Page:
The disaster movie was also a love story that featured a fictional blue diamond necklace called the Heart of the Ocean. On board the real Titanic was a married man who had run off with his lover and had given her a blue diamond necklace. He went down with the ship. She survived.
Some Belfast residents are concerned about the appearance of celebrating the sinking of the ship.
“A little more restraint would have been welcome,” writer Donald Clarke said in an article in the Irish Times newspaper.
The history of the Titanic is uneasy for reasons beyond the famous disaster.
The other legacy
The year of the ship’s launch, 1912, was one of political turmoil in Ireland. The Home Rule movement, which favored a bill granting the Irish government autonomy within the United Kingdom, gathered strength across the country. It was defeated later by the Ulster Covenant.
Four years later were the first stirrings of the Easter Rising, which led to the partition of Ireland into two states, and the roots of “the Troubles,” with decades of conflict between Protestants and Catholics.
The Harland and Wolff shipyard, which built the Titanic, employed 35,000 people, but the vast majority were Protestants. By Irish Catholics, it was seen as a Protestant-only company.
“We had the world’s largest shipyard, and it was almost entirely a Protestant workforce and, therefore, [some say] it was virtually a Protestant ship,” William Crawley said March 4 on his BBC radio show “Sunday Sequence,” provoking a strong reaction from listeners.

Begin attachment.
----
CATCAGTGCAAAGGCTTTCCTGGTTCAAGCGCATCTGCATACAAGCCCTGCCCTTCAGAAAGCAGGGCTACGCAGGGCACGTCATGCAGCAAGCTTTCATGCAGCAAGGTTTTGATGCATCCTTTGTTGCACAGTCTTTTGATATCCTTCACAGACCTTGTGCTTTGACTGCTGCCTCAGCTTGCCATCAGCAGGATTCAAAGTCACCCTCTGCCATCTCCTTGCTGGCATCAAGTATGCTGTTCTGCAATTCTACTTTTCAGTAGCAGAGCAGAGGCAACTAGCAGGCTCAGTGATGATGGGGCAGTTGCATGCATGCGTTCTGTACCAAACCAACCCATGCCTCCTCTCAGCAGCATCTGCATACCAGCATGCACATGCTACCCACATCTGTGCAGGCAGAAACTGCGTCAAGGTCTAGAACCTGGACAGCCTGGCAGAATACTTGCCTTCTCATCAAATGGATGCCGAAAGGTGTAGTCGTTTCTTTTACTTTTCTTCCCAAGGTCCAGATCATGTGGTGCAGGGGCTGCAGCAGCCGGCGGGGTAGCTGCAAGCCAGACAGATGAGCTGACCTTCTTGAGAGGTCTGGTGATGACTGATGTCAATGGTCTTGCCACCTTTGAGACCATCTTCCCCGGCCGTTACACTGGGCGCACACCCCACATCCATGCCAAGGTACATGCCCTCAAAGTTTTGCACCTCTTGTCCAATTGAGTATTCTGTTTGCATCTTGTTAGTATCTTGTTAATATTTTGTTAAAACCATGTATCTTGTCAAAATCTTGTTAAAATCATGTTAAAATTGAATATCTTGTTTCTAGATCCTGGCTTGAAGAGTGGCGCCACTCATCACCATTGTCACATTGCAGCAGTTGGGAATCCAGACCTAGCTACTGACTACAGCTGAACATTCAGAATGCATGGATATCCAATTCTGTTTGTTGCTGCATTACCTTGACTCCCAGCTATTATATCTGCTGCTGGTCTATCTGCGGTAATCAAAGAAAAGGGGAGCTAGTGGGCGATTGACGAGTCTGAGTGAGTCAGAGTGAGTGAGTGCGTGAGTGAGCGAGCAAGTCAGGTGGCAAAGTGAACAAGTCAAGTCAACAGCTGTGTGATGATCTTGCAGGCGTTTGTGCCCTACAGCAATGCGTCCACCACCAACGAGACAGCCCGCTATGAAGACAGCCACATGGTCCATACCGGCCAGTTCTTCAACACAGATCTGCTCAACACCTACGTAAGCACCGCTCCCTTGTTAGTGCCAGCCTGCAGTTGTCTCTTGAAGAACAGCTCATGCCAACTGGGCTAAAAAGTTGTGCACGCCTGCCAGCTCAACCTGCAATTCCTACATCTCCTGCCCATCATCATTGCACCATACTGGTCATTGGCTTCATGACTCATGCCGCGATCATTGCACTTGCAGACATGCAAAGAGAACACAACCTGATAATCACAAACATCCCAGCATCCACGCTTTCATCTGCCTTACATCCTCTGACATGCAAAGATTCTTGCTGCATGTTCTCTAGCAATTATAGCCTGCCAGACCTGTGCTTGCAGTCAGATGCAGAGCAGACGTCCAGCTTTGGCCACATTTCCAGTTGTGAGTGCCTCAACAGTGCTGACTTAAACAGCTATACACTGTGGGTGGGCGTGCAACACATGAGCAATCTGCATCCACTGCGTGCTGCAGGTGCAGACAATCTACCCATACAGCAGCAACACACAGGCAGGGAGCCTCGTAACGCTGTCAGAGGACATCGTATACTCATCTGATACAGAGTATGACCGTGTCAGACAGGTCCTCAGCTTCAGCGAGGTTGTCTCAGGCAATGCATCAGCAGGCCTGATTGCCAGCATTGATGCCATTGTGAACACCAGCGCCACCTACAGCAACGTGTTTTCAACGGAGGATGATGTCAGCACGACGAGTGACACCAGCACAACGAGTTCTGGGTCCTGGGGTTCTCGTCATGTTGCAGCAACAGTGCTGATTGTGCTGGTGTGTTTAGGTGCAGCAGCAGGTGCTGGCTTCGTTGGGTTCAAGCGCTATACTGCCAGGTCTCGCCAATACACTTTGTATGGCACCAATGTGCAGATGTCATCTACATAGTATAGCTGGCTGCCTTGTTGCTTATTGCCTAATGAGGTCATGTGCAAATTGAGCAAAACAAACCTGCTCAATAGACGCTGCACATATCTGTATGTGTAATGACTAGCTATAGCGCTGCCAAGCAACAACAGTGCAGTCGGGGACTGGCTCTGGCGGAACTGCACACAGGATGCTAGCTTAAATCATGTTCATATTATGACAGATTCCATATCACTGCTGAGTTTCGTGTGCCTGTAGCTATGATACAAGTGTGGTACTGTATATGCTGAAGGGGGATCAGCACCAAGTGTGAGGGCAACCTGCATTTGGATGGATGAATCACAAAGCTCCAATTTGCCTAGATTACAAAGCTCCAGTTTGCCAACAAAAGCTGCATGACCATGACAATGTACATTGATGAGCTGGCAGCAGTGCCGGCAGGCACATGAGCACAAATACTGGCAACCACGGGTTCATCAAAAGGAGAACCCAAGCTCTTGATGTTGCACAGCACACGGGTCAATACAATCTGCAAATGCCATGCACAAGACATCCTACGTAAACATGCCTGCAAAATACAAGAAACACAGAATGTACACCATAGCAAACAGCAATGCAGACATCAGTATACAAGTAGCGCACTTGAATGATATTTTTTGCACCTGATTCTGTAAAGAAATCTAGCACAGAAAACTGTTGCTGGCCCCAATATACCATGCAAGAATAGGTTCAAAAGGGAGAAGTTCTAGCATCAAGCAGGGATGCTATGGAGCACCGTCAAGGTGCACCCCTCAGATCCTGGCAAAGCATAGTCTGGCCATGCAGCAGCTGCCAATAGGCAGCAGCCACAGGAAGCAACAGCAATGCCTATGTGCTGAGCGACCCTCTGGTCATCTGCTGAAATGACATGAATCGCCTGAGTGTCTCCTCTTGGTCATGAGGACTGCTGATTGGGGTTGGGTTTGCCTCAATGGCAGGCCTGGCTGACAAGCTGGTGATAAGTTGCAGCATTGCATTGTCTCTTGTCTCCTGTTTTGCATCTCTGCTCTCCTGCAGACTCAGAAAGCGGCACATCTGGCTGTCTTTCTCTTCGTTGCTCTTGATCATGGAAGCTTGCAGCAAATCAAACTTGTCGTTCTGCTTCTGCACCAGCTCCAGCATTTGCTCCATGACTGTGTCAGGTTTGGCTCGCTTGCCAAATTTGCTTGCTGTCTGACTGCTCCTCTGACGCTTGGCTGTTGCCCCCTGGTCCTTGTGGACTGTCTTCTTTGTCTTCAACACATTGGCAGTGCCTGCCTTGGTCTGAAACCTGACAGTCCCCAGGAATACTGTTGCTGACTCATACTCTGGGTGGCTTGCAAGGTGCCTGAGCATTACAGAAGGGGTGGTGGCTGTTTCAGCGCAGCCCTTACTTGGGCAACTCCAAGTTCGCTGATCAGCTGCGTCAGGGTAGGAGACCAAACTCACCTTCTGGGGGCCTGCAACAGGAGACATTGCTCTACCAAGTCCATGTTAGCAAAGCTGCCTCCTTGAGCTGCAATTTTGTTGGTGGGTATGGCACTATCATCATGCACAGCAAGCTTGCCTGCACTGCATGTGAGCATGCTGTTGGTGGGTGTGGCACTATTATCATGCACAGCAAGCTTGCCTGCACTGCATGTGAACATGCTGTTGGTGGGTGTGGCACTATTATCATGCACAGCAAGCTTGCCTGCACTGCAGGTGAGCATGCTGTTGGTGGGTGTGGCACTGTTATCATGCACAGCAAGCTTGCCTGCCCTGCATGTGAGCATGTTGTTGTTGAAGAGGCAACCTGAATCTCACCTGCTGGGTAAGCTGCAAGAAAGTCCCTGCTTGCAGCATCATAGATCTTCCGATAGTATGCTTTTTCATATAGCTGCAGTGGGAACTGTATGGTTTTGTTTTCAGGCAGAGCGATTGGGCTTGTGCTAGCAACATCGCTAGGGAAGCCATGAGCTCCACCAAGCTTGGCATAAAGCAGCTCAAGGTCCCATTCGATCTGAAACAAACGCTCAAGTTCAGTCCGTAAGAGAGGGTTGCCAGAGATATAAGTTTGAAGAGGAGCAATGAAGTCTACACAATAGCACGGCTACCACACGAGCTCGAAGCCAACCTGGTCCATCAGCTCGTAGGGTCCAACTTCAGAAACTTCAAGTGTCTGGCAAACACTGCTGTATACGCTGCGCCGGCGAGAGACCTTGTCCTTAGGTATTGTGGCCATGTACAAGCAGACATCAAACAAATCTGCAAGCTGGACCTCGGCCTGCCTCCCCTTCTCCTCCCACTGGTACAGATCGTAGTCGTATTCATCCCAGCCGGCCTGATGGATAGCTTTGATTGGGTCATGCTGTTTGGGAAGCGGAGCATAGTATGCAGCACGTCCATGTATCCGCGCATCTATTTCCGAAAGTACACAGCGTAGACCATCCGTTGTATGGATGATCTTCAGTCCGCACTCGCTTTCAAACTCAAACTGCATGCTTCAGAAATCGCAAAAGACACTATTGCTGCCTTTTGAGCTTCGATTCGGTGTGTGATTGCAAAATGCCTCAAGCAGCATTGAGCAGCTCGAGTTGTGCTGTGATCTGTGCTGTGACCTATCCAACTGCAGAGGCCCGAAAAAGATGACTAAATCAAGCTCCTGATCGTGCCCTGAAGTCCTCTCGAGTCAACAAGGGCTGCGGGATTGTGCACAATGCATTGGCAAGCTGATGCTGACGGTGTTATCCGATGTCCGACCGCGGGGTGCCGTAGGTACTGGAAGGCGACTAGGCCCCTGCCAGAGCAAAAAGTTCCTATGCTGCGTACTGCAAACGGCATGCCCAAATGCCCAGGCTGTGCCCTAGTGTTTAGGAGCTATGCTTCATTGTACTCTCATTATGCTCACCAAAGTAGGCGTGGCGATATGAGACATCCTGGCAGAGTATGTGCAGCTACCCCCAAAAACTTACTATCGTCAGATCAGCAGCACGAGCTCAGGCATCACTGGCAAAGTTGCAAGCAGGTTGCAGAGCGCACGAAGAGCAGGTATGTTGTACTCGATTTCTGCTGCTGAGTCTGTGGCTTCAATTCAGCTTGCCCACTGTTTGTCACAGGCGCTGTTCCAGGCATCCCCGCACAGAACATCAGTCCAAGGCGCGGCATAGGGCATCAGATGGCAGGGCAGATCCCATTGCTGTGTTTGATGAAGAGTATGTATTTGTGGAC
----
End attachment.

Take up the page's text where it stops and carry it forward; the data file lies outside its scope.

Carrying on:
The Rev. Mervyn Gibson of the Westbourne Presbyterian Church, known as the “Shipyard Church,” said history will be acknowledged by his new project, called Titanic People, to be hosted by the church.
“What we intend to do is tell the story of the people of East Belfast, warts and all,” he said.
Titanic People will focus on the often forgotten lives of the ordinary people who built the ship and will be open by the end of the year.
“We’re trying to generate a tourist product that will be of interest,” Mr. Gibson said.
“We’re in for the long haul, not just this year. We hope to say: Come to the church where [the workers] worshipped, the streets where they lived, the places they drank.”
Organizers hope Titanic People brings much-needed investment to impoverished East Belfast, an area that suffered from both the loss of engineering jobs and three decades of bloody conflict.